JAY CARNEY, WHITE HOUSE PRESS SECRETARY: The claims are ridiculous. When people, including you in this room, are working on articles, books, documentaries, or movies that involve the president, ask to speak to administration officials, we do our best to accommodate them to make sure the facts are correct. That is hardly a novel approach to the media. We do not discuss classified information. And I would hope that as we face a continued threat from terrorism, the House Committee on Homeland Security would have more important topics to discuss than a movie.


J. KING: So, is Congressman King satisfied? The chairman of the homeland security committee is with us tonight from his district in New York.

What do you say, Mr. Chairman? The White House, the Pentagon, the CIA say this is all routine, nothing to worry about.

REP. PETE KING (R), NEW YORK: You know, Jay Carney had a clever talking point. But it makes no sense at all.

The fact is for the last 90 days ever since the raid, which I give President Obama total credit for. He showed extraordinary courage and strong decision making in authorizing that. So, this is nothing against President Obama's decision.

But it is a real reflection on this administration. For 90 days, we've had sensitive information on top of sensitive information being disclosed to the press. And -- I mean, just so many things, including reports of a Pakistani doctor, reports of a second CIA operation going back to Abbottabad. An article in "The New Yorker" last week which recounted minute by minute the whole operation that was carried out to get bin Laden.


J. KING: Let me jump in on one point. Secretary Gates and a lot of people, including yourself, complained about leaks. There are a lot of complaints about leaks in Washington. That "New Yorker" article you mentioned, though, it quoted military commanders and not anybody inside the White House. It said it was military commanders who had access to the details of the operation.

The specific question about this movie -- yes, there have been a lot of leaks, a lot of people think a lot of them have been reckless and maybe compromised security. But do you have any specific information that this movie team is getting classified information?

P. KING: And that's why I asked for the investigation. I'm asking for the inspectors general in the Department of Defense and CIA in view of the poor track record of this administration to show exactly what precautions and procedures are put in place to make sure that no sensitive information has been given out. And the reason it's more of an issue that it may be otherwise is because the administration has shown itself incapable of keeping sensitive information secret. And if they are disclosing it to newspapers, magazines and the media and to God knows who else, how can we be sure they're not going to disclose it to a Hollywood producer?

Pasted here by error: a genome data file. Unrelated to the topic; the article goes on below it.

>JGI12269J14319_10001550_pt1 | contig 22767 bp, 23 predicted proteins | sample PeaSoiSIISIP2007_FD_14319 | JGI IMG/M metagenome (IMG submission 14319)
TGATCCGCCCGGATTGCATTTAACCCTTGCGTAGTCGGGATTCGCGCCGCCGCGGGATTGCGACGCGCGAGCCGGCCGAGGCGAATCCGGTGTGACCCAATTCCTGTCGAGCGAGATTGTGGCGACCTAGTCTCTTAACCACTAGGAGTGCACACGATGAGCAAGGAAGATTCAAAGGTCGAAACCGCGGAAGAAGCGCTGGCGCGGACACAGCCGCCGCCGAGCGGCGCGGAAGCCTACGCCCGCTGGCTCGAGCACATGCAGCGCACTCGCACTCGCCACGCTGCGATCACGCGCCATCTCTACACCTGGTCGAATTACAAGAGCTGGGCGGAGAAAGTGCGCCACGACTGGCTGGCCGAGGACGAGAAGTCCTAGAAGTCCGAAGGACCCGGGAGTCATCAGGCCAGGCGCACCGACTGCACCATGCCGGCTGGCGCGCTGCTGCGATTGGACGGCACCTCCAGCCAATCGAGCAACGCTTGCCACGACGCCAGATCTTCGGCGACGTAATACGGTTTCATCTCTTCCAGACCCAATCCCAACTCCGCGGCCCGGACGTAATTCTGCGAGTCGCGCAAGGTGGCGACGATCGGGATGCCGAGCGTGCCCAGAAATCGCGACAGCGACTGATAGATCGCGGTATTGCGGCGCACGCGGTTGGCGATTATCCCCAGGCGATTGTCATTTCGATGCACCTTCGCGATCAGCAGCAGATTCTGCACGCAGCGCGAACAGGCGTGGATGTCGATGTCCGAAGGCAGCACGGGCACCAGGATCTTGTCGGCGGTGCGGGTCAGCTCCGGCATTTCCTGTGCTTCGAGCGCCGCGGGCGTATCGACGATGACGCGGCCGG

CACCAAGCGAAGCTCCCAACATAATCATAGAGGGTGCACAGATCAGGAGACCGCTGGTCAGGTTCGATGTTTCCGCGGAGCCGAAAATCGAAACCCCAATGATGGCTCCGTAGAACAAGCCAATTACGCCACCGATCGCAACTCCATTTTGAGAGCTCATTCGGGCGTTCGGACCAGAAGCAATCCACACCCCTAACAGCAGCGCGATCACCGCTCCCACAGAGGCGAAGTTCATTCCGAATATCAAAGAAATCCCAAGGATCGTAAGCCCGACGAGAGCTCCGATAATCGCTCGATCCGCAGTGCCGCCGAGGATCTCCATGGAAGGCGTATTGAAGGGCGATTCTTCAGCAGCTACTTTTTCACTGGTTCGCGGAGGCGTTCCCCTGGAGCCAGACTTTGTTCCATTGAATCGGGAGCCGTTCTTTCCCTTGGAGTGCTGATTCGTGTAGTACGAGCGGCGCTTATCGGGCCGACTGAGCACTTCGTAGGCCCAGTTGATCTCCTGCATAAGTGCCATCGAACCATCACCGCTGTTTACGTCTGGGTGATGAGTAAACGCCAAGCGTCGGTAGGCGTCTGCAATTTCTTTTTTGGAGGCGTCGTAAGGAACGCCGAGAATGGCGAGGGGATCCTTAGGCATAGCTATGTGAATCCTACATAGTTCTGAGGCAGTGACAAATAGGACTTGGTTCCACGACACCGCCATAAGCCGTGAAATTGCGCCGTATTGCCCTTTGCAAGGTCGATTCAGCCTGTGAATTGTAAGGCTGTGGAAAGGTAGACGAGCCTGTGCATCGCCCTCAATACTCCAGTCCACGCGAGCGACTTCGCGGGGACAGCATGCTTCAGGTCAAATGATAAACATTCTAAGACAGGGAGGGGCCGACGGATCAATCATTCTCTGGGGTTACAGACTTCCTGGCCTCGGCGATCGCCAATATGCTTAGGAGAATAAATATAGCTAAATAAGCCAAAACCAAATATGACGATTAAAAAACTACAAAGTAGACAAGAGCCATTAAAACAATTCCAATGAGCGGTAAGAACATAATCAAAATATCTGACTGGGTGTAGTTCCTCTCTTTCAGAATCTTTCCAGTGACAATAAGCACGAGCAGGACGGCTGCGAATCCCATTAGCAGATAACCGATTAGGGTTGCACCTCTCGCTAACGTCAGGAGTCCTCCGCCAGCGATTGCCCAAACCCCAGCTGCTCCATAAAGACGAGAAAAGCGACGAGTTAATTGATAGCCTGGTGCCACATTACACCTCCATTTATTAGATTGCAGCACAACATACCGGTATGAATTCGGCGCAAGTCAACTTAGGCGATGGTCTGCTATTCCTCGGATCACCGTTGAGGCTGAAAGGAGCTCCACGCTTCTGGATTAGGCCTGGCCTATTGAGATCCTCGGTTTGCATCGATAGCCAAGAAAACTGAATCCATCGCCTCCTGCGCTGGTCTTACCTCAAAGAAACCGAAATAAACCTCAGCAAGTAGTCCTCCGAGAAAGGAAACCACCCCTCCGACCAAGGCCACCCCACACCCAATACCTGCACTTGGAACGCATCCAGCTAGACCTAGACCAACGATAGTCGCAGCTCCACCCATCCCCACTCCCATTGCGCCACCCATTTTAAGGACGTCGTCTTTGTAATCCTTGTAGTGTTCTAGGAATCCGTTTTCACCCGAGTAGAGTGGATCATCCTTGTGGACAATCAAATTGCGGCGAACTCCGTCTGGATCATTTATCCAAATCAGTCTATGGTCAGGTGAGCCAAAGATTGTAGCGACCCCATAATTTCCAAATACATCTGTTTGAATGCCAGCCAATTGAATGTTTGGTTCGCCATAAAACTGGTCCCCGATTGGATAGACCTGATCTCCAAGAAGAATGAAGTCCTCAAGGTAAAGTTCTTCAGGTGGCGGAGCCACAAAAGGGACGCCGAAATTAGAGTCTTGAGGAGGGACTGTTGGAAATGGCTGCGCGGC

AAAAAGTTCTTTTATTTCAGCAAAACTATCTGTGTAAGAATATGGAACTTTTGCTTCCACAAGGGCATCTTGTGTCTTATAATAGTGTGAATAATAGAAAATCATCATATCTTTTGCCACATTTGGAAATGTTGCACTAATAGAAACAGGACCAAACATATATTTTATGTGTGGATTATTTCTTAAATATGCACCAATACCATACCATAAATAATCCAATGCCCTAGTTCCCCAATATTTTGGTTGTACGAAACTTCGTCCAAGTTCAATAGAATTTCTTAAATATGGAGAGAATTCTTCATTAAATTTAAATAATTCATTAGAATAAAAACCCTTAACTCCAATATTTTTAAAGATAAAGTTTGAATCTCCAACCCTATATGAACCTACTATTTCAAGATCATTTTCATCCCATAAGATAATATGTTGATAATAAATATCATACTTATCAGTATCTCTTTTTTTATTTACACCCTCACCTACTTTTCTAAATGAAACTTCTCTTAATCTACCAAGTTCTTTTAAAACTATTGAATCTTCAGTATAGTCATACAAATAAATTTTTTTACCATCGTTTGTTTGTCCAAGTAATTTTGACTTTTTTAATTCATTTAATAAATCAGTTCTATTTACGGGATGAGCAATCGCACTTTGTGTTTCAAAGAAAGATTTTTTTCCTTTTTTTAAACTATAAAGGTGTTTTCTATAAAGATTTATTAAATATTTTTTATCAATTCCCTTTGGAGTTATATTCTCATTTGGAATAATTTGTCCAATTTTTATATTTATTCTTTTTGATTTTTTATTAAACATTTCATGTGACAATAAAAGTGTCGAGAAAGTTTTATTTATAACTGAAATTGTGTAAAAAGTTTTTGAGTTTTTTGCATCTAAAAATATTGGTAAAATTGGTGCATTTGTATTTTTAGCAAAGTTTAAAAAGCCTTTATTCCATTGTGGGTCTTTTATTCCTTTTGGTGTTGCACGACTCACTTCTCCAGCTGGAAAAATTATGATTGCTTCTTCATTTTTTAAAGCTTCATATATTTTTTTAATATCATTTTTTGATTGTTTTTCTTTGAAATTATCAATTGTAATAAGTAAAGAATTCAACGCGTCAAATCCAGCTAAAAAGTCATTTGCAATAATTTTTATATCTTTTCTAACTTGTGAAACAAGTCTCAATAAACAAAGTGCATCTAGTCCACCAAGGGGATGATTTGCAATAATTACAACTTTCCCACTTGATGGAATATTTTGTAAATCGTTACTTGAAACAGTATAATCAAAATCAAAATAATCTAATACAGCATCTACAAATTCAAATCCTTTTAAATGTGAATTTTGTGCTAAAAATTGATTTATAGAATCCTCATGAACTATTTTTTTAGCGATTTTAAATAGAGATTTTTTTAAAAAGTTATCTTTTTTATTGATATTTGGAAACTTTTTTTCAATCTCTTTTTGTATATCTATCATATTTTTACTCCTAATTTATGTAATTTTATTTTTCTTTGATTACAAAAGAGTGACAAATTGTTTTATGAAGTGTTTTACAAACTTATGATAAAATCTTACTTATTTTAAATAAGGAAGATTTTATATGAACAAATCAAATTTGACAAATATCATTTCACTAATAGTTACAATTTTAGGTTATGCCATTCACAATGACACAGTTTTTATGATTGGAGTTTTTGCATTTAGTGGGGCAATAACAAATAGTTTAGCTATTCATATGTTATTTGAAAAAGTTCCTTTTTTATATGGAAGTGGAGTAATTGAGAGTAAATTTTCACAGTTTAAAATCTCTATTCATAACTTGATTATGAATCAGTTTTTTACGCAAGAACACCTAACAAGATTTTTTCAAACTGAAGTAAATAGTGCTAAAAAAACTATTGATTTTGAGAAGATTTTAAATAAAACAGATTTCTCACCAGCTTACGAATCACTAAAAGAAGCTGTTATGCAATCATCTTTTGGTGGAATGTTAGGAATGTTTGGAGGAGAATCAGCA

And I think it's a cause for real concern and I can tell you I got so much contact from people in the intelligence community today fully supporting what I'm doing and saying that it's overdue.

J. KING: I have your press release announcing and attached the letters to the two inspectors general. And you make this point -- the film is reportedly to be released next October just a month before the November 12th, 2012 elections. By you putting that right here seems to raise the suggestion you think perhaps the White House sees a political gain here.

Do you think this president would sell access essentially for political gain?

P. KING: I would think that people in the administration may think they can make a deal with Hollywood not intending to disclose anything sensitive or classified, but their conduct in the last 90 days shows they're not capable really of deciding what's sensitive and not. And that's why I want the I.G.s to come back and tell us again, what precautions and procedures are being put in place.

And, by the way, I've heard from people in the CIA that when they agreed to this cooperation, they had no idea this was going to be released three weeks before election day. That is totally new news to them. They had no idea about it. Some of them feel as if there's a breach of faith.

J. KING: The White House rebuts that. And I want to read you a statement we received tonight from the filmmakers, including Kathryn Bigelow. Our upcoming film project about the decade-long pursuit of bin Laden has been in the works for many years and integrates the collective efforts of three administrations, including those of Presidents Clinton, Bush and Obama. This was an American triumph, both heroic and nonpartisan. And there is no basis to suggest that our film will represent this enormous victory otherwise."

Are you satisfied there that they say this will not be partisan?

P. KING: Well, no one said more than I have. This is a great victory for President Obama. He proved himself to be an outstanding commander in chief in this instance. I've said that.

So, I'm not trying to take any credit away from President Obama at all.

But again, all I'm saying is that if this is supposed to be a nonpartisan or unpartisan movie, people in the CIA have told me they were not told it was coming out three weeks before election. So, to me, this raises more questions.

J. KING: It raises more questions. And so, when you get the answers from the inspectors general, if they can satisfy you that sure we met with these guys, but we meet with everybody. They meet with "The Transformers" people when they come in. They meet documentary makers who are doing, you know, factual nonfictional things.

If they satisfy you we had the meetings, they are routine, no classified information, will we get another press release saying I'm satisfied?

P. KING: Depending on what they tell me. I mean, I've been very bipartisan or nonpartisan as chairman of the homeland security committee. I've given Secretary Napolitano credit when I believe she deserves it. I've given President Obama total credit for what happened on May 1st with the killing of bin Laden.

But I'm saying this administration has shown itself incapable of keeping sensitive information secret over the last 90 days. How can we trust them now when they've done such a poor job over the last 90 days?

J. KING: We will circle back. I hope you get your answer, sir, and I hope you check in with us when you do.

Chairman of homeland security committee, Congressman Peter King -- thanks for your time tonight, sir.

We'll see you tomorrow. "A.C. 360" starts right now.